alexa Efficacy of diatomaceous earth to control internal infestations of rice weevil and maize weevil (Coleoptera: Curculionidae).
Agri and Aquaculture

Agri and Aquaculture

Journal of Agricultural Science and Food Research

Author(s): Arthur FH, Throne JE

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Abstract Densities of 10, 20, and 30 hard red winter wheat kernels, Triticum aestivum L., were infested with different life stages of the rice weevil, Sitophilus oryzae (L.), mixed with 35 g of wheat treated with 300 ppm of the Protect-It (Mississauga, Ontario, Canada) formulation of diatomaceous earth (DE), and held at 22, 27, and 32 degrees C. A similar test was conducted by exposing densities of 6, 12, and 18 corn kernels infested with different life stages of the maize weevil, Sitophilus zeamais Motschulsky, mixed with 30 g of corn, Zea mays L., treated with 300 ppm of DE. Mortality of adults emerging from kernels in wheat treated with DE was always greater than controls, and ranged from 56 to 90\% at 22 degrees C and was >90\% at 27 and 32 degrees C. In most treatment combinations, exposure to DE suppressed F1 progeny by 60-90\% relative to untreated controls. Mortality of adult maize weevils on treated corn held at 22 and 27 degrees C was lower than mortality of rice weevils on wheat, and ranged from 4 to 84\%. F1 production was low in corn held at 22 degrees C, and no F1s were produced in either the controls or the treatments at 32 degrees C. In treated corn held at 27 degrees C, exposure to the DE suppressed F1 progeny by approximately 70-80\% relative to the untreated controls. Results of this study show that rice weevils and maize weevils emerging from infested kernels as adults are susceptible to DE, and these results are comparable to other studies in which adult weevils were exposed directly on wheat or corn treated with DE. Although adult weevils will be killed by exposure to DE, some oviposition could still occur and progeny suppression may not be complete; however, application of DE to commodities already infested with internal feeders, such as the rice weevil and the maize weevil, could help eliminate or suppress the infestation.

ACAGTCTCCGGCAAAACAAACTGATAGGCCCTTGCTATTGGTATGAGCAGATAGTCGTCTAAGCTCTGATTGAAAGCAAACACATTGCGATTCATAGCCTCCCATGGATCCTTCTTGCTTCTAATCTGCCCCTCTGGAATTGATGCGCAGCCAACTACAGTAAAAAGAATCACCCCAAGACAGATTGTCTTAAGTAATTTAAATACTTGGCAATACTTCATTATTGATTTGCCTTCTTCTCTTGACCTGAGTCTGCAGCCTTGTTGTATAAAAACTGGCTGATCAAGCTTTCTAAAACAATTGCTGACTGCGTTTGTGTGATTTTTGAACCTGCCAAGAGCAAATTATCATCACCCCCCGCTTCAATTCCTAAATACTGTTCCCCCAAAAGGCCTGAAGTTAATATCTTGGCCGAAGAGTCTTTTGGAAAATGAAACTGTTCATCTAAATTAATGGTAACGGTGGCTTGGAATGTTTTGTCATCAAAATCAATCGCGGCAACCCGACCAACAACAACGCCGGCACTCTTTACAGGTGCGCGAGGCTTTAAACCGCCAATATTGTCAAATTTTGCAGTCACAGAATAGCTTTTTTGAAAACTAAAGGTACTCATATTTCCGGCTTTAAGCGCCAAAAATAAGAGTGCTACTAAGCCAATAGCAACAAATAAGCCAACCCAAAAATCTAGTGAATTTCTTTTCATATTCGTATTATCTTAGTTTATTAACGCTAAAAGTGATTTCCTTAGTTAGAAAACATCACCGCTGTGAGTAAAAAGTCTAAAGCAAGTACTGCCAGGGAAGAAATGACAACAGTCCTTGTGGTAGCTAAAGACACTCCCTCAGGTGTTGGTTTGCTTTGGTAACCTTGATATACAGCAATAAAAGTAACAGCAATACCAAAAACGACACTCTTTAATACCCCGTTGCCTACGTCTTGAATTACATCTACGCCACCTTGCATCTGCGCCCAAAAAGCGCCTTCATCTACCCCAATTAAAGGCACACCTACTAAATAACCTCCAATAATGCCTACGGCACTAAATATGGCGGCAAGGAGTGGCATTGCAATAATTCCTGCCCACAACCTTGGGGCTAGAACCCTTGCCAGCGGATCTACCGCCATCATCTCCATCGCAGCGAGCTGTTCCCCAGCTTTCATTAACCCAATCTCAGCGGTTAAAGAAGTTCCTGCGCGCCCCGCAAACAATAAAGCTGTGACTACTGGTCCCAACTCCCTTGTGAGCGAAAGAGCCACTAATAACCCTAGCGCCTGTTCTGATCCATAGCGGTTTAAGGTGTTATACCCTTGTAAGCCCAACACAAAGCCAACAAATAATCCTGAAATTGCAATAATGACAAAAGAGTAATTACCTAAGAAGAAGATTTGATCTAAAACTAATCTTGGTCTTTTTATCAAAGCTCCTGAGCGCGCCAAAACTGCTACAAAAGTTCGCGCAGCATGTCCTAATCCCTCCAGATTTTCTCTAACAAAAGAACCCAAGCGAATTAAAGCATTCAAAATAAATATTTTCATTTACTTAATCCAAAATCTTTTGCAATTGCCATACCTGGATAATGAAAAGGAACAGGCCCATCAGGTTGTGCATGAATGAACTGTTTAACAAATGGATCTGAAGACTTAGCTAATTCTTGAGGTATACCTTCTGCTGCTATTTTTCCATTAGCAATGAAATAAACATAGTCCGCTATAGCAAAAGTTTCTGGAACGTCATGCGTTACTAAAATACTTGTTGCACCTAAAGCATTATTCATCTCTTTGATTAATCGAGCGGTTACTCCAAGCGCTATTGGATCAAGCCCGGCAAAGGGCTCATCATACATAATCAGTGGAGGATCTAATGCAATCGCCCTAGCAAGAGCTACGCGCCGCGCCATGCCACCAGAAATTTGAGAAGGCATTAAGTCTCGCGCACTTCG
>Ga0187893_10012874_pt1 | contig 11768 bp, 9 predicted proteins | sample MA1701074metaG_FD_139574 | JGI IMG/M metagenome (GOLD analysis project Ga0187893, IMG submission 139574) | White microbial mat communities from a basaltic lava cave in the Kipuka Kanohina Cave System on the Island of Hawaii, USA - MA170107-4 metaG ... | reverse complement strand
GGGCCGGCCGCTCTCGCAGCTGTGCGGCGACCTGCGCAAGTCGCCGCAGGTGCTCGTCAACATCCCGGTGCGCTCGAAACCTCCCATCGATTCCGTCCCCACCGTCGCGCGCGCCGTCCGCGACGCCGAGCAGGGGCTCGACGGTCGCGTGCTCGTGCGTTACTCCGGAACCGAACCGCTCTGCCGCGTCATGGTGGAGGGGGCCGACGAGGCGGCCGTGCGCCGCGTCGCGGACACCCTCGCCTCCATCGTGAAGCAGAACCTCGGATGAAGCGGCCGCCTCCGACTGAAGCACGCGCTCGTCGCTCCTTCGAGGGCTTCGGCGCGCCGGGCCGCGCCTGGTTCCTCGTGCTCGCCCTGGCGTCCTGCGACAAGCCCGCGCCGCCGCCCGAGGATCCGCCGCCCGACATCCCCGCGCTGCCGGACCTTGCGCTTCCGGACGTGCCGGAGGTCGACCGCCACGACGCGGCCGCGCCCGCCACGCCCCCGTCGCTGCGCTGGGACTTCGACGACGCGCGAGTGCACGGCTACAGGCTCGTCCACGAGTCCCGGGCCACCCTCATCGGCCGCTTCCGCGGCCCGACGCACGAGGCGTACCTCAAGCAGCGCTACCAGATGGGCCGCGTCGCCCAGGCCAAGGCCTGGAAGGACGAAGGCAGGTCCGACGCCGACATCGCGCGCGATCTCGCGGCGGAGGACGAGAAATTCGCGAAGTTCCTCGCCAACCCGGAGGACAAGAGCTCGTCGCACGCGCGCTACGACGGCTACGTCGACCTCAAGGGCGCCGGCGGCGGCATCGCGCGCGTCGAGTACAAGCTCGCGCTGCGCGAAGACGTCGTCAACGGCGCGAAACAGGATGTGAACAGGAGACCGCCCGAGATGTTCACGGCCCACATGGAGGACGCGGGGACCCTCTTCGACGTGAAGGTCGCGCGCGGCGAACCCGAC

This article was published in J Econ Entomol and referenced in Journal of Agricultural Science and Food Research

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